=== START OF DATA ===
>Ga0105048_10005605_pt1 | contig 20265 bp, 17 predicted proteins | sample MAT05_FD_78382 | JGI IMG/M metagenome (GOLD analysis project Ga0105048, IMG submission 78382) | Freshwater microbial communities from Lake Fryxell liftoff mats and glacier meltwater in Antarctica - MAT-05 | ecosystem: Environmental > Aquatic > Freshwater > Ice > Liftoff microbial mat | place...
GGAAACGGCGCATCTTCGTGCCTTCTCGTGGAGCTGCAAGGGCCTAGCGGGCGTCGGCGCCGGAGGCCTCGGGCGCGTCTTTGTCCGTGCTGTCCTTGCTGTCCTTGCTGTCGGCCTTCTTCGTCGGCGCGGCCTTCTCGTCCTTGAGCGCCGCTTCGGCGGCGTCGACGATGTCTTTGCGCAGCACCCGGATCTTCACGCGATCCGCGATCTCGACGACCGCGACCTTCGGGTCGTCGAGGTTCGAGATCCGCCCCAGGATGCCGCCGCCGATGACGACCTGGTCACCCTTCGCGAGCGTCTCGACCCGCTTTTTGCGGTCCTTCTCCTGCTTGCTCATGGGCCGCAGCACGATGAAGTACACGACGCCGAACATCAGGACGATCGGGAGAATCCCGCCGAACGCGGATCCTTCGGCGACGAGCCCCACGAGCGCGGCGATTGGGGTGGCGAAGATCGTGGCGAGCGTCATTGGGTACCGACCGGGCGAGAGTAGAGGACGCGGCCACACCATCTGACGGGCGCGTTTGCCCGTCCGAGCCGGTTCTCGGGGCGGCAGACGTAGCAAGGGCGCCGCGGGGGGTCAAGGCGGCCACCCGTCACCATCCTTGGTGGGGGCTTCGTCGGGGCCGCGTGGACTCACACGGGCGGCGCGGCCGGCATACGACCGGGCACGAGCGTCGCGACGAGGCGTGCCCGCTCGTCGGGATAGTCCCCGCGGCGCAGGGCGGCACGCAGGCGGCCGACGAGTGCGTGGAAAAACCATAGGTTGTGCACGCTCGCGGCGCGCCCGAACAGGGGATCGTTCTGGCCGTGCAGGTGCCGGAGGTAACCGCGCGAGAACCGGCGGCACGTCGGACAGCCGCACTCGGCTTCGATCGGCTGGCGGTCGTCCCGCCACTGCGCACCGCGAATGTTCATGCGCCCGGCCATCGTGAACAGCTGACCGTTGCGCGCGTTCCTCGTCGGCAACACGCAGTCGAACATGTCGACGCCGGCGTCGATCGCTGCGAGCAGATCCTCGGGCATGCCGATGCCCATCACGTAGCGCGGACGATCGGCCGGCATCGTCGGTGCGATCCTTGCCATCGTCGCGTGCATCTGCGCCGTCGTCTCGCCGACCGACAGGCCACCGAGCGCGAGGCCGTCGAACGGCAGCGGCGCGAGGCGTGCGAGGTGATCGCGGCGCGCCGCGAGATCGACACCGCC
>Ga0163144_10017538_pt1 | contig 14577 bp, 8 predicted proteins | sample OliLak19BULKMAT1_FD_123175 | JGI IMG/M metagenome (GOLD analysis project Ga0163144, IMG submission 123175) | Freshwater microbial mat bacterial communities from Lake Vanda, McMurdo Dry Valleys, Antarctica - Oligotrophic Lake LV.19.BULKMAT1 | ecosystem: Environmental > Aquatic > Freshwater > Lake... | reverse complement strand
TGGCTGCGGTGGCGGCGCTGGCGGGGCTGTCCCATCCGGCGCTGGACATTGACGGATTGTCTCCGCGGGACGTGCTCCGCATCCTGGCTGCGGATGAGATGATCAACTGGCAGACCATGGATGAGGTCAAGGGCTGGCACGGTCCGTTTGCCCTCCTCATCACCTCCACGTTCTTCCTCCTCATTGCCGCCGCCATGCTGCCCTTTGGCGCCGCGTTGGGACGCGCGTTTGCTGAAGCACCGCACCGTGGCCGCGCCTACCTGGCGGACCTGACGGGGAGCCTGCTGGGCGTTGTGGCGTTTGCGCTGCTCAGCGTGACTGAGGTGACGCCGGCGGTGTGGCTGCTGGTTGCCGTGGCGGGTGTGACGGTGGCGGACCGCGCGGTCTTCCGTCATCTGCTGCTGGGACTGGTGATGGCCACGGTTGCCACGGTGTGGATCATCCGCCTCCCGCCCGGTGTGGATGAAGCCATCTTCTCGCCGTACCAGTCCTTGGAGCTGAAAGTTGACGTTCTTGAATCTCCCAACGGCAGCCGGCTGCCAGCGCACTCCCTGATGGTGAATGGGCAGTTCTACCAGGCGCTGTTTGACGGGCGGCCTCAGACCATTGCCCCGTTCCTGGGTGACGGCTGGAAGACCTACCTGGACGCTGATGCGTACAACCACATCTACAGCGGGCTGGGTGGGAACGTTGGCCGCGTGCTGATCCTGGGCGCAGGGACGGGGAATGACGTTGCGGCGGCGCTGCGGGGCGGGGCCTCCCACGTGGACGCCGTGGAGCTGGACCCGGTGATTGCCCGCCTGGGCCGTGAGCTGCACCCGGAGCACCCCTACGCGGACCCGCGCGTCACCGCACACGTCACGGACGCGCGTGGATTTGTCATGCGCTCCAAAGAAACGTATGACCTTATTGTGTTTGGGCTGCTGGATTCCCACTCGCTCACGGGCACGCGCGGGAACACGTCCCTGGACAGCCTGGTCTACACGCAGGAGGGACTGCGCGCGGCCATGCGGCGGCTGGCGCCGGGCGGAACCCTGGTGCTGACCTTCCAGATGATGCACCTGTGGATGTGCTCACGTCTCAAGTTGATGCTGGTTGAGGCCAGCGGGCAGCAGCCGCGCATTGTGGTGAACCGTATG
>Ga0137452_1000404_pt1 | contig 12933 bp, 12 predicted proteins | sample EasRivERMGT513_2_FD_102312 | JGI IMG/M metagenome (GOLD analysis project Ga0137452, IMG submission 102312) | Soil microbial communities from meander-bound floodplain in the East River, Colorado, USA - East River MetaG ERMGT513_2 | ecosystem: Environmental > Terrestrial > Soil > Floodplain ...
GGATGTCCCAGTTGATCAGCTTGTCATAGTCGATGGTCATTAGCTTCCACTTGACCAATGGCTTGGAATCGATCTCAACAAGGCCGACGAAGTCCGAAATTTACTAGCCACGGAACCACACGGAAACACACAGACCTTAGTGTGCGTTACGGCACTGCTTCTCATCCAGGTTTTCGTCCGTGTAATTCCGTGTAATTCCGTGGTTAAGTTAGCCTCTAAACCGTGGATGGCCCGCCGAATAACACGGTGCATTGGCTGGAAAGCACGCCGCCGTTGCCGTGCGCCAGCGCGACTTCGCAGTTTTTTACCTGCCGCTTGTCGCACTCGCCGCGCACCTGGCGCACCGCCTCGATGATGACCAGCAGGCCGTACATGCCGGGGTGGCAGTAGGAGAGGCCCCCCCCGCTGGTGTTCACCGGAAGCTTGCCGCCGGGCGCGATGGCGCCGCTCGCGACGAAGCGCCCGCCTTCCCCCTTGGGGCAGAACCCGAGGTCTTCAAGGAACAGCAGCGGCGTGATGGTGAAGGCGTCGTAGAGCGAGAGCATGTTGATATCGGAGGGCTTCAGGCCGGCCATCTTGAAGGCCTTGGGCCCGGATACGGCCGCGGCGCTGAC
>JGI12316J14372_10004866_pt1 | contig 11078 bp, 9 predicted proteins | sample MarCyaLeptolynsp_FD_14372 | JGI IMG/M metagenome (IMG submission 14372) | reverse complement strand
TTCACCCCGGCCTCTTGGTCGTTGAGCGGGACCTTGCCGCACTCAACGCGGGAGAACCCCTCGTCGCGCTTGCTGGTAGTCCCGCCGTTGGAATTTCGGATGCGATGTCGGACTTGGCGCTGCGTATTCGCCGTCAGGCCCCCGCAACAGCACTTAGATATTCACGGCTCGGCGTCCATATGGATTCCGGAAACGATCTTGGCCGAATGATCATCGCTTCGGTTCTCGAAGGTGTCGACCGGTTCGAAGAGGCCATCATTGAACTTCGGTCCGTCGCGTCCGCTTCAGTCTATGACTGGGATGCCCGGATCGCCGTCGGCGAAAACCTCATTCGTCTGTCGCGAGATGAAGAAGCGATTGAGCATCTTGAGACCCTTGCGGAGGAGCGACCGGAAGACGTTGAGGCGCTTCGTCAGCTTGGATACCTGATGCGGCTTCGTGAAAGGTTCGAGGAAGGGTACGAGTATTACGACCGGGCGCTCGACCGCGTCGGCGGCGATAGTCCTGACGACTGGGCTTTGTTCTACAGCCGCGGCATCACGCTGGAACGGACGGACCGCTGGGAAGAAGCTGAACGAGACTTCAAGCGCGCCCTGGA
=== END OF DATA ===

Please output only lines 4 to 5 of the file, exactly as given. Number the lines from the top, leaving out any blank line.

TGGCTGCGGTGGCGGCGCTGGCGGGGCTGTCCCATCCGGCGCTGGACATTGACGGATTGTCTCCGCGGGACGTGCTCCGCATCCTGGCTGCGGATGAGATGATCAACTGGCAGACCATGGATGAGGTCAAGGGCTGGCACGGTCCGTTTGCCCTCCTCATCACCTCCACGTTCTTCCTCCTCATTGCCGCCGCCATGCTGCCCTTTGGCGCCGCGTTGGGACGCGCGTTTGCTGAAGCACCGCACCGTGGCCGCGCCTACCTGGCGGACCTGACGGGGAGCCTGCTGGGCGTTGTGGCGTTTGCGCTGCTCAGCGTGACTGAGGTGACGCCGGCGGTGTGGCTGCTGGTTGCCGTGGCGGGTGTGACGGTGGCGGACCGCGCGGTCTTCCGTCATCTGCTGCTGGGACTGGTGATGGCCACGGTTGCCACGGTGTGGATCATCCGCCTCCCGCCCGGTGTGGATGAAGCCATCTTCTCGCCGTACCAGTCCTTGGAGCTGAAAGTTGACGTTCTTGAATCTCCCAACGGCAGCCGGCTGCCAGCGCACTCCCTGATGGTGAATGGGCAGTTCTACCAGGCGCTGTTTGACGGGCGGCCTCAGACCATTGCCCCGTTCCTGGGTGACGGCTGGAAGACCTACCTGGACGCTGATGCGTACAACCACATCTACAGCGGGCTGGGTGGGAACGTTGGCCGCGTGCTGATCCTGGGCGCAGGGACGGGGAATGACGTTGCGGCGGCGCTGCGGGGCGGGGCCTCCCACGTGGACGCCGTGGAGCTGGACCCGGTGATTGCCCGCCTGGGCCGTGAGCTGCACCCGGAGCACCCCTACGCGGACCCGCGCGTCACCGCACACGTCACGGACGCGCGTGGATTTGTCATGCGCTCCAAAGAAACGTATGACCTTATTGTGTTTGGGCTGCTGGATTCCCACTCGCTCACGGGCACGCGCGGGAACACGTCCCTGGACAGCCTGGTCTACACGCAGGAGGGACTGCGCGCGGCCATGCGGCGGCTGGCGCCGGGCGGAACCCTGGTGCTGACCTTCCAGATGATGCACCTGTGGATGTGCTCACGTCTCAAGTTGATGCTGGTTGAGGCCAGCGGGCAGCAGCCGCGCATTGTGGTGAACCGTATG
>Ga0137452_1000404_pt1 | contig 12933 bp, 12 predicted proteins | sample EasRivERMGT513_2_FD_102312 | JGI IMG/M metagenome (GOLD analysis project Ga0137452, IMG submission 102312) | Soil microbial communities from meander-bound floodplain in the East River, Colorado, USA - East River MetaG ERMGT513_2 | ecosystem: Environmental > Terrestrial > Soil > Floodplain ...